Cooperatives Community of Practice Mission Statement
The Cooperatives Community of Practice (CoP) brings together professional peers to collaborate efficiently across boundaries, create and share knowledge, and maximize public outreach by using the eXtension forum to communicate cooperative principles and functions, and to share decision tools, case studies and other research-based information.
Leadership team at official launch of Cooperatives CoP website at USDA National Cooperatives Month celebration, October 5, 2010.
Overview of the Cooperatives CoP
The cooperative model is a frequently used tool for developing communities, businesses and individuals. Cooperatives are businesses jointly owned and democratically managed by their members to provide goods or services they need but cannot acquire elsewhere at the price, place or level of quality they desire. Working together, leaders and members of cooperatives help to economically develop their communities while improving their own quality of life.
With renewed national interest in revitalizing both urban and rural communities, educational resources are needed to help people of all ages understand the potential and unique aspects of cooperatives. Further, high-quality, accessible, on-line educational content and expertise are needed to guide and support the successful establishment and continued operation of cooperative organizations.
Given these needs, the Cooperatives CoP (expert providers of information) will use the eXtension forum to communicate with users about the principles and functions of cooperatives and to share decision tools, case studies and other research-based information. The CoP members will collaborate across state, regional and institutional boundaries to create and share knowledge about cooperatives to broadly serve the needs of people interested in creating, managing or joining cooperatives.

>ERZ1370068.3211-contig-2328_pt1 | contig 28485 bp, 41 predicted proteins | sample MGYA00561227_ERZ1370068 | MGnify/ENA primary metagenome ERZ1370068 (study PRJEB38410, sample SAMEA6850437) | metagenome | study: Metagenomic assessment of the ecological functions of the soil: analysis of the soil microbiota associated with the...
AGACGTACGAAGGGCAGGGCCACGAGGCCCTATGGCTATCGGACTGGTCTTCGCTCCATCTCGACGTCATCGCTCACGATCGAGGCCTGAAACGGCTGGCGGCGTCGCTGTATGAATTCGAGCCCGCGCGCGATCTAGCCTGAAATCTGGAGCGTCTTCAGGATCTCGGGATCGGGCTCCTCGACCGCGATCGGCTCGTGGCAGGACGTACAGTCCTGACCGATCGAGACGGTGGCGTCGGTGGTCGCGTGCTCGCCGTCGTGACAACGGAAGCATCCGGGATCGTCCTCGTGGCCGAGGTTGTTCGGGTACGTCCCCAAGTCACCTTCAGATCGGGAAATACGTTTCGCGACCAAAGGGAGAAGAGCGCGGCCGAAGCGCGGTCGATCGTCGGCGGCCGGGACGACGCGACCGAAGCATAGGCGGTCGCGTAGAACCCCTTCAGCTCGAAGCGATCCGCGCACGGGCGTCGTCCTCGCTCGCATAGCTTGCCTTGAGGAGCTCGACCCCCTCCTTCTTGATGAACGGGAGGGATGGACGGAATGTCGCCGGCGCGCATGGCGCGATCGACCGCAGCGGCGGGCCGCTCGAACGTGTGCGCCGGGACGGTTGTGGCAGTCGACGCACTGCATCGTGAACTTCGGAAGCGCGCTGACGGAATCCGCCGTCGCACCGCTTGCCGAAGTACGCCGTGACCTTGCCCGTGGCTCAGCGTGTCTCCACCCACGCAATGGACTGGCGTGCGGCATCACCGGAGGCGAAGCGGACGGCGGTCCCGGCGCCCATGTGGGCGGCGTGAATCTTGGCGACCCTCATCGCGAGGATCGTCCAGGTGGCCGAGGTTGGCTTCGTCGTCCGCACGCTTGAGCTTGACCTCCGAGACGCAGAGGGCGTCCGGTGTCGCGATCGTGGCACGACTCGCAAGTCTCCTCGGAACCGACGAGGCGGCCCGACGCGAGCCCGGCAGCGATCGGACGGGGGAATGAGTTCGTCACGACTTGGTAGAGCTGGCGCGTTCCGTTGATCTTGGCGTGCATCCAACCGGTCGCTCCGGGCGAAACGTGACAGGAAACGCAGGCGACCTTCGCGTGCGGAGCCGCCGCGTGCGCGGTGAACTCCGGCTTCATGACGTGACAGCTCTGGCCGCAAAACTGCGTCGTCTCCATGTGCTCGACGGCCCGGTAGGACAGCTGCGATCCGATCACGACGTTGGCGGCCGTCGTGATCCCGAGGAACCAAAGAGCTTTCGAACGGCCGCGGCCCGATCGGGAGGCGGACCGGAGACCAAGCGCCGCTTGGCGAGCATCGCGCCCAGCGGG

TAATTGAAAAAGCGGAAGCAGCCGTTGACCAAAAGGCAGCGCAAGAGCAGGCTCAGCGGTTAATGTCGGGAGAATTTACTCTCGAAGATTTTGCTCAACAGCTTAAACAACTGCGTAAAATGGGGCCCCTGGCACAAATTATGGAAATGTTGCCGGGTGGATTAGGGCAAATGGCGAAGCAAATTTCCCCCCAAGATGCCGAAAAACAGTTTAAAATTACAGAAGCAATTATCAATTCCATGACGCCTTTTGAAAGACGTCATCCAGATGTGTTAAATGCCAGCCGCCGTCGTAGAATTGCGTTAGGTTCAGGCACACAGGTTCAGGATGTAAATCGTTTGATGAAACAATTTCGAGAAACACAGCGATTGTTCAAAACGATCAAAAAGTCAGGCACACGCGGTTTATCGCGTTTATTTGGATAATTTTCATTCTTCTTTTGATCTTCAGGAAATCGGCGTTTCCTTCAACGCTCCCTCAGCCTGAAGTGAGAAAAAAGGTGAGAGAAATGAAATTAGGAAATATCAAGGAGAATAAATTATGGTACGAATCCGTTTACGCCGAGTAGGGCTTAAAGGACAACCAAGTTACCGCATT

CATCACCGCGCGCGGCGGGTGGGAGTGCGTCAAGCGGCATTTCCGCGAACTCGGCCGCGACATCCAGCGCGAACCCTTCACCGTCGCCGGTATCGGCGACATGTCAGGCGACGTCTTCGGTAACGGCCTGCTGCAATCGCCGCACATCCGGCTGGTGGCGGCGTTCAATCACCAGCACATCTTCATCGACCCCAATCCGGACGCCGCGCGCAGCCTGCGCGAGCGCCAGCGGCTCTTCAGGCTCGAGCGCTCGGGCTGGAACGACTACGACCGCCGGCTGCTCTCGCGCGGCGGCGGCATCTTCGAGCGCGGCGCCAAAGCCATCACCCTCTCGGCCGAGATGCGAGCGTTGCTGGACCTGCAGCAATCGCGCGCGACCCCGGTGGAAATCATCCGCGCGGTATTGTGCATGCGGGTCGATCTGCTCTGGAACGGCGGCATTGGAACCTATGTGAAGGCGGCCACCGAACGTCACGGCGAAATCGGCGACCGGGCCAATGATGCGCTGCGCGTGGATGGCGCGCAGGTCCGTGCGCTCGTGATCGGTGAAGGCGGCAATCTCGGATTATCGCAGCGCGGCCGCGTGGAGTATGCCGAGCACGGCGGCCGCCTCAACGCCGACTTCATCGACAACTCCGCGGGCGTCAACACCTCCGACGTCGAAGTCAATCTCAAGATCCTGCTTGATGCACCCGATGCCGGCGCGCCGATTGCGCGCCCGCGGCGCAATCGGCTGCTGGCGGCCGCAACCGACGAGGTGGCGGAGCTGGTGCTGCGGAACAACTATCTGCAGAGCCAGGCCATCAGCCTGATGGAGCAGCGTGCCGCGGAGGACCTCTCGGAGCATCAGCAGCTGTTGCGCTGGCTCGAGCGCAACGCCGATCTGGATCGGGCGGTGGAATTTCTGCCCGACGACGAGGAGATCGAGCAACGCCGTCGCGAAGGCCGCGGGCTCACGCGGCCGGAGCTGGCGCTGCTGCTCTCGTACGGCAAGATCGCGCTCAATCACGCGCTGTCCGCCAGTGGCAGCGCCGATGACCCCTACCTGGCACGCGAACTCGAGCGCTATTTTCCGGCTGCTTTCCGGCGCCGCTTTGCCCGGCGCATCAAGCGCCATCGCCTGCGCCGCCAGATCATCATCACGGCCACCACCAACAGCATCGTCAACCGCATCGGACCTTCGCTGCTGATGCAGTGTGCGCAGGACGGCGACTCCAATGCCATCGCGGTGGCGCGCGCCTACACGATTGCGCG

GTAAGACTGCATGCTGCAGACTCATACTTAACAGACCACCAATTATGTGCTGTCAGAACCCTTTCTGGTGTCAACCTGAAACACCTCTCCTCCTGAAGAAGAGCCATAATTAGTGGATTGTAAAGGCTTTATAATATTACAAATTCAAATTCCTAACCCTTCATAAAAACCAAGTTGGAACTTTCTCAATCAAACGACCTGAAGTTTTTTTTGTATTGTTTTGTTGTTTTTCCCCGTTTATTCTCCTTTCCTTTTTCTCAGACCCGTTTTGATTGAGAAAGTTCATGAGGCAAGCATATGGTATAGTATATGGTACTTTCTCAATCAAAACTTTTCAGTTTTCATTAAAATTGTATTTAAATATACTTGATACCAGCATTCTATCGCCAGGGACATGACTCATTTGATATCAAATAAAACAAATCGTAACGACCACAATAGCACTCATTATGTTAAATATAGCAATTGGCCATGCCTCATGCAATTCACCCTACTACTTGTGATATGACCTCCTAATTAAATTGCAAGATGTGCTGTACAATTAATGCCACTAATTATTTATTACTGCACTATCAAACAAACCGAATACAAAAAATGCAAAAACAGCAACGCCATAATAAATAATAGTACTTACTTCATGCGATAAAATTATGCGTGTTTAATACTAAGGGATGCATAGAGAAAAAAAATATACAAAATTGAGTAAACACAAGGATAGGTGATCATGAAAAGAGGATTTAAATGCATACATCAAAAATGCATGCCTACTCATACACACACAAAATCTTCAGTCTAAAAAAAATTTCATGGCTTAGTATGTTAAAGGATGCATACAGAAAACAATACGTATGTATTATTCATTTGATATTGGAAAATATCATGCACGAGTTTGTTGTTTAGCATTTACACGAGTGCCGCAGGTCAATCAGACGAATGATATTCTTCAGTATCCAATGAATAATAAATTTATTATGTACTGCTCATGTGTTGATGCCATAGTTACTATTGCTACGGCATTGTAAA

Specifically, the CoP will provide educational content that will enable users to:
- Assess the applicability of cooperative principles in society, including commercial enterprise.
- Consider the effect of public policies on the application of cooperative principles.
- Prepare for membership, employment and leadership within cooperative organizations.
In addition, the CoP will benefit its expert members by enabling them to:
- Automate basic-level education on cooperation.
- Enhance their ability to serve clients with innovative applications of cooperative principles.
- Expand access to information on cooperatives through pioneering content delivery and fee-based services for advanced programming.
Cooperatives Community of Practice Leadership Team Members
Table 1. Team leaders.
||Greg McKee (Past Chair), Director, Quentin Burdick Center for Cooperatives, North Dakota State University, email@example.com|
||Phil Kenkel (Chair), Endowed Chair, Director, Bill Fitzwater Cooperative Center, Oklahoma State University, firstname.lastname@example.org|
||Madeline Schultz (Past Chair), Program Coordinator, Extension Value Added Agriculture Program, Iowa State University, email@example.com|
Table 2. Team members.
File:Photo not available.
|Wendi Mizer Stachler, Education Specialist/Research Assistant, Quentin Burdick Center for Cooperatives, North Dakota State University, Wendi.M.Stachler@ndsu.edu|
||John Park, Roy B. Davis Professor of Agricultural Cooperation, Texas AgriLife Extension Service, Texas A&M University, firstname.lastname@example.org|
|Emmy Williams, Texas AgriLife Extension Service, Texas A&M University, email@example.com|
- Madeline Schultz, Program Coordinator, Extension Value Added Agriculture Program, Iowa State University, firstname.lastname@example.org
National Program Leader
- John Wells, USDA Rural Development, email@example.com
- William Nelson, CHS Foundation, William.Nelson@chsinc.com
- John Lawrence (Co-advisor), Associate Dean, Vice President Extension and Outreach, Iowa State University, firstname.lastname@example.org